Major World strives for residential development on Northern Boulevard. On September 25, 2019, City Planning unanimously approved an application to rezone the property located at 44-01 Northern Boulevard in Long Island City, Queens. The applicant, 44-01 Northern Boulevard, LLC (also known as Major World), seeks to change the zoning from a manufacturing district to allow for a ten-story mixed-use residential development. The site is currently an Auto World sales site, showroom and garage.
The application proposes approximately 335 residential units with approximately 100 units dedicated to permanently affordable housing, 36,000 square feet of ground floor retail and approximately 156 parking spaces (36 commercial spaces and 120 residential accessory parking spaces). Thirty percent of the units will be at 80 percent area median income. The applicant seeks to continue operating his automobile dealership on the first floor but would discontinue running a garage.
The building features two portions of varying heights situated directly north of Northern Boulevard, south of 34th Avenue, east of 44th Street and west of 45th Street. The ten-story portion of the building runs along Northern Boulevard and extends down parts of 44th street and 45th Street. The four-story portion will continue along 44th Street.
Directly north of the lot, continuing down 44th and 45th street and along 34th Ave, there are several five and six-story elevator buildings. Across Northern Boulevard to the south are multiple car dealerships, including another Major World and a City Buick GMC. Directly east, on the corner of 45th Street and Northern Boulevard, is a 2-story, 45,448 square foot commercial building. Located west and across 44th Street is the Hyundai of Long Island car dealership and several attached and semi-detached multifamily buildings.
The proposed zoning map amendment requests to change a light manufacturing district to a residential district with a commercial overlay. This permits mixed-use buildings. The proposed R7X and R6B residential districts are medium density contextual districts designed to produce quality housing buildings. The Quality Housing Program encourages development consistent with the character of established neighborhoods, sets height limits and requires amenities relating to interior space, recreation areas and landscaping. Contextual district regulate the height and bulk of new buildings, ensuring a form consistent with the scale and character of the neighborhood. The commercial overlay will accommodate the dealership.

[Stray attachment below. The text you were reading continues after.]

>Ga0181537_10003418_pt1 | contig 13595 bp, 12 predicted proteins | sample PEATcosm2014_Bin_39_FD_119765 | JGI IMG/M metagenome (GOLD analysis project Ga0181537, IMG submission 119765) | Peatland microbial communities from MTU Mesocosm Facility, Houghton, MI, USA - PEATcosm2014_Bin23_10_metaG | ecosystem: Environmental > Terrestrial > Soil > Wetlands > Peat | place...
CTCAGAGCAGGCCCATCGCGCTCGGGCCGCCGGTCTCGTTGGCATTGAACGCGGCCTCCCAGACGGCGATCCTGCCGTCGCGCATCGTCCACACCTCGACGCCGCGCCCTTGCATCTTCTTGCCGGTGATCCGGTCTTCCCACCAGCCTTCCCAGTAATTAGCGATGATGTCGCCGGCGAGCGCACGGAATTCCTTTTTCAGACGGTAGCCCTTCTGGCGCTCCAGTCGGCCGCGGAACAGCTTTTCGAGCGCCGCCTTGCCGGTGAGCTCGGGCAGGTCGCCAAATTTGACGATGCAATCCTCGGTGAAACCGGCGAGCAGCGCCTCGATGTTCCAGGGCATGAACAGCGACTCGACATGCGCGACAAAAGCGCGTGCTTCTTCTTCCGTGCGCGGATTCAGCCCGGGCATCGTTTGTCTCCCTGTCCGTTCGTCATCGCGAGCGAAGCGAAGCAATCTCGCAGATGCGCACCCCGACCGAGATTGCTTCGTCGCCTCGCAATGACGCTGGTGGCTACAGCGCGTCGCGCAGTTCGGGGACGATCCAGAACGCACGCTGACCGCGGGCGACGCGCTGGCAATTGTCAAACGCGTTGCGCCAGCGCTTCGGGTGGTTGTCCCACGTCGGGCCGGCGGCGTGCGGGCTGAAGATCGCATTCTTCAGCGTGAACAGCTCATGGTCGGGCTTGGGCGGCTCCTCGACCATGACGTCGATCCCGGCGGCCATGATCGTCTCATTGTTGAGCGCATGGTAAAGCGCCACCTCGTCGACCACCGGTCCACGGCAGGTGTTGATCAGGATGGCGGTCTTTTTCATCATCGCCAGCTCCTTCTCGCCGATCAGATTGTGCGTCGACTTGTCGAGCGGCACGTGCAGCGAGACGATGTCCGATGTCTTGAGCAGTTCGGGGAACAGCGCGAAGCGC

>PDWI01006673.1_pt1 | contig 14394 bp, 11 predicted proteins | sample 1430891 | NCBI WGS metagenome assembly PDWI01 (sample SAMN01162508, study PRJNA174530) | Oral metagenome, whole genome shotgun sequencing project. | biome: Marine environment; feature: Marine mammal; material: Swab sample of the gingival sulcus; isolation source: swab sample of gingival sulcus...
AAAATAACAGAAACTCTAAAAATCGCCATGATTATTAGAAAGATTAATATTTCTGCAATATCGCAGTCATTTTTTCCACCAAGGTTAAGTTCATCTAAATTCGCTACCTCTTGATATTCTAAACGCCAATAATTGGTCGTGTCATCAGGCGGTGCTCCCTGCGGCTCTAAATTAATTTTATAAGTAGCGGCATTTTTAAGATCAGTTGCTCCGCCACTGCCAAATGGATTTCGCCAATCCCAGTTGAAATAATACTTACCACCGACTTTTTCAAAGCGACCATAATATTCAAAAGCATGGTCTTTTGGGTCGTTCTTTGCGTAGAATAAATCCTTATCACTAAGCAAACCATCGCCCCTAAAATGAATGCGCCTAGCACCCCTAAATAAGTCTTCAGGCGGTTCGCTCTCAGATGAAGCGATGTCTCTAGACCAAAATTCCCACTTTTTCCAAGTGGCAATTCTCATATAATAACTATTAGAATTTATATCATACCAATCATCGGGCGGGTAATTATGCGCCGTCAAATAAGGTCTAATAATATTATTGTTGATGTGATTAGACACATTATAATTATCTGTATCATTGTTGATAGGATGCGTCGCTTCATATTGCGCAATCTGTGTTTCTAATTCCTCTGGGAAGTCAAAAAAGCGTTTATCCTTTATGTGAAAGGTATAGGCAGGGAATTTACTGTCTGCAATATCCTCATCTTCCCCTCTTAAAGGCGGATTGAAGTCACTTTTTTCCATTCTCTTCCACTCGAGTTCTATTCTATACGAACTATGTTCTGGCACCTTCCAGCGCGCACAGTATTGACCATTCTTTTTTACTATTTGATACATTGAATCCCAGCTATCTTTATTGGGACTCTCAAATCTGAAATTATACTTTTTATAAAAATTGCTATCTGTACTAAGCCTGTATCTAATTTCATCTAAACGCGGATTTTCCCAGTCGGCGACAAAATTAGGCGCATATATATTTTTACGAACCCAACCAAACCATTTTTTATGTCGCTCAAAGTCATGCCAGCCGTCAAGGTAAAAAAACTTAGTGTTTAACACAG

The R7X designation allows Floor Area Ratio of 6.0 and a maximum height of 145 feet or 14-stories, when accounting for a Mandatory Inclusionary Housing bonus. The R7X designation provides more flexibility in the building envelope than smaller, yet similar R7D, R7B and R7A designations.
Queen’s Community Board 1 conditionally approved the application with a recommendation that 15% of the units are priced at 60% area median income. The community board report questioned why the applicant would request the R7X designation when the presented design appeared to comply with R7D regulations. R7D districts permit a maximum FAR of 5.6 and heights of 115 feet or 11-stories. The report cited concern about setting zoning precedents that could change the character of the neighborhood.
Queens Borough President Melinda Katz also approved the application with a recommendation to provide affordable housing that will better match the income levels of the residents in the area. Her concern is that the area median income percentages are drawn from a wider region and are inconsistent with the incomes of the neighborhood.
Richard Bass from Akerman LLP represented 44-01 Northern Boulevard, LLC at the public hearing on August, 29, 2019. Commissioner Anna Hayes Levin questioned whether an R7D district would be more appropriate. Commissioner Levin’s inquiry was prompted by Queens Community Board 1’s report and another recent Northern Boulevard application that lowered the rezoning from an R7X to an R7D.
In response, Bass claims that an R7D was considered, but it would not have a significant visual effect on the building’s massing. He stated that it would essentially decrease the building from ten stories to nine stories. This would in turn and reduce the total residential units by 23 or 24 units, seven or eight of which permanently affordable. Bass also took some issue in the manner in which the report was written, as the Queens Community Board 1 approved application 23 to eight and one abstaining.
This application will be voted on by City Council on a later date.
By: Jason Rogovich (Jason Rogovich is the CityLaw Fellow and New York Law School Graduate, Class of 2019)